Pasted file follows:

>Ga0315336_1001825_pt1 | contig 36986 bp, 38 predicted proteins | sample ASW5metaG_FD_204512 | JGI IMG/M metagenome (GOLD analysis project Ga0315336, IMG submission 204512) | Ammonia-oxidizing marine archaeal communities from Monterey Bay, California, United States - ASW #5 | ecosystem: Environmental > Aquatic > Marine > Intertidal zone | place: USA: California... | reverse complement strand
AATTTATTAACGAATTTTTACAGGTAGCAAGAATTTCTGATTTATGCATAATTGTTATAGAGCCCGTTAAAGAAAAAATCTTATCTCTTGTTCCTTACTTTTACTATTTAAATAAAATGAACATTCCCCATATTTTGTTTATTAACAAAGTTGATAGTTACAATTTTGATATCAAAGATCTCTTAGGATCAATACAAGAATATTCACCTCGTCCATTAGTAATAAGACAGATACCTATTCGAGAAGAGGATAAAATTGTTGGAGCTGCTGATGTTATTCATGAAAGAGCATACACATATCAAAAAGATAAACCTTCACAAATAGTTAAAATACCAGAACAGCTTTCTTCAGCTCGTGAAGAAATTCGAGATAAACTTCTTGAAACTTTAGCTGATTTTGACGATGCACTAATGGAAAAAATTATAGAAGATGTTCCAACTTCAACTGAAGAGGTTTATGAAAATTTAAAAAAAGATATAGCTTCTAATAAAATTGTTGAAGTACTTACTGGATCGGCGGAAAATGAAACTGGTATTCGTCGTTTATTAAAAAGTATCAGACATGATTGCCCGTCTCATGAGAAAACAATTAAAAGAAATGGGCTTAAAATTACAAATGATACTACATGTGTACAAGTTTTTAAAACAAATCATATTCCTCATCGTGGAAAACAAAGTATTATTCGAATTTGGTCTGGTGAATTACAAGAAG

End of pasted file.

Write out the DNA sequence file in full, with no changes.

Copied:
>Ga0315336_1001825_pt1 | contig 36986 bp, 38 predicted proteins | sample ASW5metaG_FD_204512 | JGI IMG/M metagenome (GOLD analysis project Ga0315336, IMG submission 204512) | Ammonia-oxidizing marine archaeal communities from Monterey Bay, California, United States - ASW #5 | ecosystem: Environmental > Aquatic > Marine > Intertidal zone | place: USA: California... | reverse complement strand
AATTTATTAACGAATTTTTACAGGTAGCAAGAATTTCTGATTTATGCATAATTGTTATAGAGCCCGTTAAAGAAAAAATCTTATCTCTTGTTCCTTACTTTTACTATTTAAATAAAATGAACATTCCCCATATTTTGTTTATTAACAAAGTTGATAGTTACAATTTTGATATCAAAGATCTCTTAGGATCAATACAAGAATATTCACCTCGTCCATTAGTAATAAGACAGATACCTATTCGAGAAGAGGATAAAATTGTTGGAGCTGCTGATGTTATTCATGAAAGAGCATACACATATCAAAAAGATAAACCTTCACAAATAGTTAAAATACCAGAACAGCTTTCTTCAGCTCGTGAAGAAATTCGAGATAAACTTCTTGAAACTTTAGCTGATTTTGACGATGCACTAATGGAAAAAATTATAGAAGATGTTCCAACTTCAACTGAAGAGGTTTATGAAAATTTAAAAAAAGATATAGCTTCTAATAAAATTGTTGAAGTACTTACTGGATCGGCGGAAAATGAAACTGGTATTCGTCGTTTATTAAAAAGTATCAGACATGATTGCCCGTCTCATGAGAAAACAATTAAAAGAAATGGGCTTAAAATTACAAATGATACTACATGTGTACAAGTTTTTAAAACAAATCATATTCCTCATCGTGGAAAACAAAGTATTATTCGAATTTGGTCTGGTGAATTACAAGAAG